Little Did We Know
Recently, AWR supporter Rachel Yates called to inquire if she could write an article for us. When asked what she had in mind, she said, "I'd love to interview Jim and Carolyn Sutton, who are AWR field representatives. As a donor and someone passionate about AWR's ministry, I am very interested—and I believe other donors would be, too—in how they became volunteers and what they do for AWR."
Rachel: First, tell me a little about yourselves.
Jim: Before my conversion, I was a freewheeling, multimillionaire businessman. I spent most of my adult years pursuing wealth and pleasure. But all that changed when Christ came into my life. Suddenly, my world was turned upside down.
Carolyn: God has sustained me through multiple challenges in life that were nearly overwhelming. I owe Him everything, and I feel so blessed to have met Jim and created the close-knit blended family that we have today.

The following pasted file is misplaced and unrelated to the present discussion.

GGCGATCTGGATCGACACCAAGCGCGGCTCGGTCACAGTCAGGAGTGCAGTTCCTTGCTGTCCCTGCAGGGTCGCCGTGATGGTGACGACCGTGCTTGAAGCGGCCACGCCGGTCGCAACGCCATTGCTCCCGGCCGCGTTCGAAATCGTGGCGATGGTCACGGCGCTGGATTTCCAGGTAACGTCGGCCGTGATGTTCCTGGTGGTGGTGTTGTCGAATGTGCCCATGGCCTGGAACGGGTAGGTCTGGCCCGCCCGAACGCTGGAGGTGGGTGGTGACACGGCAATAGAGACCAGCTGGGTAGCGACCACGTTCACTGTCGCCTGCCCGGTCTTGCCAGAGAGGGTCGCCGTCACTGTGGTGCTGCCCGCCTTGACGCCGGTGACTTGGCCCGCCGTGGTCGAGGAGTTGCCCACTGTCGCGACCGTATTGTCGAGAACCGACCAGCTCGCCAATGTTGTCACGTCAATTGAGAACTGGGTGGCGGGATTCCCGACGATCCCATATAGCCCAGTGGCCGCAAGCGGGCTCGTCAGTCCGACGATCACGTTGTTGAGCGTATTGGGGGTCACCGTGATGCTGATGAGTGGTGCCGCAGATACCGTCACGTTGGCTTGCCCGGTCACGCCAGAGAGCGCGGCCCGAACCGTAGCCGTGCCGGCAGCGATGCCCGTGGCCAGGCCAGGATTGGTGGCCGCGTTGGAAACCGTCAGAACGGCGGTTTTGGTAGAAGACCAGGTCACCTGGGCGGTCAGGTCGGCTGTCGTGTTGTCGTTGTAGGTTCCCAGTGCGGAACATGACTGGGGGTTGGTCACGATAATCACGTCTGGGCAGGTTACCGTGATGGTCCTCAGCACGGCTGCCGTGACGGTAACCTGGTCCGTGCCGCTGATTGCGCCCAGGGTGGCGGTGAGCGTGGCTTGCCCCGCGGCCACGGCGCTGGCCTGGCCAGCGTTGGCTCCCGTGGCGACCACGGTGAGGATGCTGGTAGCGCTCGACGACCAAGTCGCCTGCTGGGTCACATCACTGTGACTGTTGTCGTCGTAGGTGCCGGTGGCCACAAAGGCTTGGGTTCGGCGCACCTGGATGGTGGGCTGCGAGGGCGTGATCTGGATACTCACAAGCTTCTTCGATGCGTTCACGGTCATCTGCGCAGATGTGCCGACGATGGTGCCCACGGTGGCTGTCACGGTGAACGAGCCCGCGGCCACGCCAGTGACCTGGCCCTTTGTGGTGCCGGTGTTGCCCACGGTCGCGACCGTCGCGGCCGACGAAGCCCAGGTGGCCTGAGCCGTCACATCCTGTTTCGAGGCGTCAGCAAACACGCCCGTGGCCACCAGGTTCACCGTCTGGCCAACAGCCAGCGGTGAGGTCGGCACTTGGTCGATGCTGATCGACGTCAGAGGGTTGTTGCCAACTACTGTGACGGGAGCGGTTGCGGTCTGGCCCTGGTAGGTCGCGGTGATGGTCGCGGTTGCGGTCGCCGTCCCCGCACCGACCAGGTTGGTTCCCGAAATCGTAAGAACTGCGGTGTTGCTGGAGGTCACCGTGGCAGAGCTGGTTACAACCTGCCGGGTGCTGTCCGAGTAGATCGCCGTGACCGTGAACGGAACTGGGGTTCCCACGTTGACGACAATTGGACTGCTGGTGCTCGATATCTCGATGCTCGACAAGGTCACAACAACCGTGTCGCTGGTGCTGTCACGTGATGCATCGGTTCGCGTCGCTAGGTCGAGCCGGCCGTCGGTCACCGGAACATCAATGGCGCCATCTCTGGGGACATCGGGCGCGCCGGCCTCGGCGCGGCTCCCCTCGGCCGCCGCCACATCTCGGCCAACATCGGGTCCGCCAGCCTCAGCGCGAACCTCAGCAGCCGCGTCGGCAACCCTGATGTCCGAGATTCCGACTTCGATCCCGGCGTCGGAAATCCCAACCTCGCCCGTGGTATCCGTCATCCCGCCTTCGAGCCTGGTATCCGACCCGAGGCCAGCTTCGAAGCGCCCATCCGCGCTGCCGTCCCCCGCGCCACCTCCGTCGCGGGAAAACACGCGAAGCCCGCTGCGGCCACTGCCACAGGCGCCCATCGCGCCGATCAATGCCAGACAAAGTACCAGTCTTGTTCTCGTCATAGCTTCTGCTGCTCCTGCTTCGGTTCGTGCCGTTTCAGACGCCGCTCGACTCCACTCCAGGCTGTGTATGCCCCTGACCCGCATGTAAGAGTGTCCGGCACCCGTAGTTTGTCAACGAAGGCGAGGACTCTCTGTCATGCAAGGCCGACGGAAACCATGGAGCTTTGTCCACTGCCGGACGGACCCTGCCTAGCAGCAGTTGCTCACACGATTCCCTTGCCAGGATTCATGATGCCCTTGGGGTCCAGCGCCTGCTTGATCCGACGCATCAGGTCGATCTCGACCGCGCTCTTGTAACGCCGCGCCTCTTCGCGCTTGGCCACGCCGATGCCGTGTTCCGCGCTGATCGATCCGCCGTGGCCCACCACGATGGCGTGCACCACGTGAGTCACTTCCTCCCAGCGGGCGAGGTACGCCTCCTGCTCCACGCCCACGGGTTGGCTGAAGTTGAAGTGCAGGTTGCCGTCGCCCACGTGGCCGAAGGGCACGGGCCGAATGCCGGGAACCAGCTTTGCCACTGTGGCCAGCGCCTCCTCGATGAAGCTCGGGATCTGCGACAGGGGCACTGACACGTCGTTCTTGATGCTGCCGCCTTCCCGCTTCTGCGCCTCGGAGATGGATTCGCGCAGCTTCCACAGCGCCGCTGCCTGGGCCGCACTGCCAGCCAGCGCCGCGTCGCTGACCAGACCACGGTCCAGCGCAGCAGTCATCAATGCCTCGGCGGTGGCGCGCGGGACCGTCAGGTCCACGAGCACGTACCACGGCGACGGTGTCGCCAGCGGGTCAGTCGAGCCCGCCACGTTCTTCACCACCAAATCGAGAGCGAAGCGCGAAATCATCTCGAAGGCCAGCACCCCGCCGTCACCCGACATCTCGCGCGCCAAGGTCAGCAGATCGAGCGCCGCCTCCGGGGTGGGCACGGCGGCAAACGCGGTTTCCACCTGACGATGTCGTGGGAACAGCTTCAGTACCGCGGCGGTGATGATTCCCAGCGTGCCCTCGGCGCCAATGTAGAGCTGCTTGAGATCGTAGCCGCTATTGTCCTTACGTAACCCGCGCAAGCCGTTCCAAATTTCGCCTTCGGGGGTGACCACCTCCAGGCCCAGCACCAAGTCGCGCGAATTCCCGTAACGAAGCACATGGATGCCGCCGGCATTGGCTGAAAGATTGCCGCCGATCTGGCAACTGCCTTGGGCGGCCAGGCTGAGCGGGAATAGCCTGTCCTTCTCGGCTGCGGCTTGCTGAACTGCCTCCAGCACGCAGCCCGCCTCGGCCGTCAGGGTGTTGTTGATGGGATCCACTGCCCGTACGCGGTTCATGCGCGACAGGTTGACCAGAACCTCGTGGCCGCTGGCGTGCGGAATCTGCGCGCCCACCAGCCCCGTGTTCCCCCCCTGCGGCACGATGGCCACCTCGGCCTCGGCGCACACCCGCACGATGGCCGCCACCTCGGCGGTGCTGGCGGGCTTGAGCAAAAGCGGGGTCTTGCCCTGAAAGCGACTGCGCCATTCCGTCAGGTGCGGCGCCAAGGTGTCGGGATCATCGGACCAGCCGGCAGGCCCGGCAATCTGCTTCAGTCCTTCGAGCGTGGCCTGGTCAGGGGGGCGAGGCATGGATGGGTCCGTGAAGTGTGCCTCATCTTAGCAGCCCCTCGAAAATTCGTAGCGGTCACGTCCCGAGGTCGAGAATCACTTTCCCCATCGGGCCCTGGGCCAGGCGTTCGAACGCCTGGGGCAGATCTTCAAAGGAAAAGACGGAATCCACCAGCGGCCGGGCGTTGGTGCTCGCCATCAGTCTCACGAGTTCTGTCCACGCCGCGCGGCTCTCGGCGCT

Rachel: How did the door open for you to volunteer for AWR?
Jim: Another field representative, Alvin McDowell, suggested we put our energies behind AWR. We'd been donors to AWR for quite some time, but didn't really grasp the magnitude of the work it does.
Carolyn: A dozen years ago, we were speaking at a women's retreat on Guam, and some church members insisted on driving us out to the AWR shortwave station and transmitter towers. As we looked at a map showing the regions those transmissions reached across Asia, our hearts were stirred almost to the point of tears. The geographic magnitude was staggering. Little did we know that five years later we'd be volunteering for this precious ministry.
Jim: Al helped me understand that AWR—through shortwave—was able to enter vast areas of the world where other ministries just could not go, due to geographic barriers, non-Christian belief systems, oppressive secular regimes, and so on. When I realized how relatively inexpensive the shortwave radios were and how many potential listeners just one program could reach, I began to understand the global impact AWR was already having in so-called "un-entered" countries.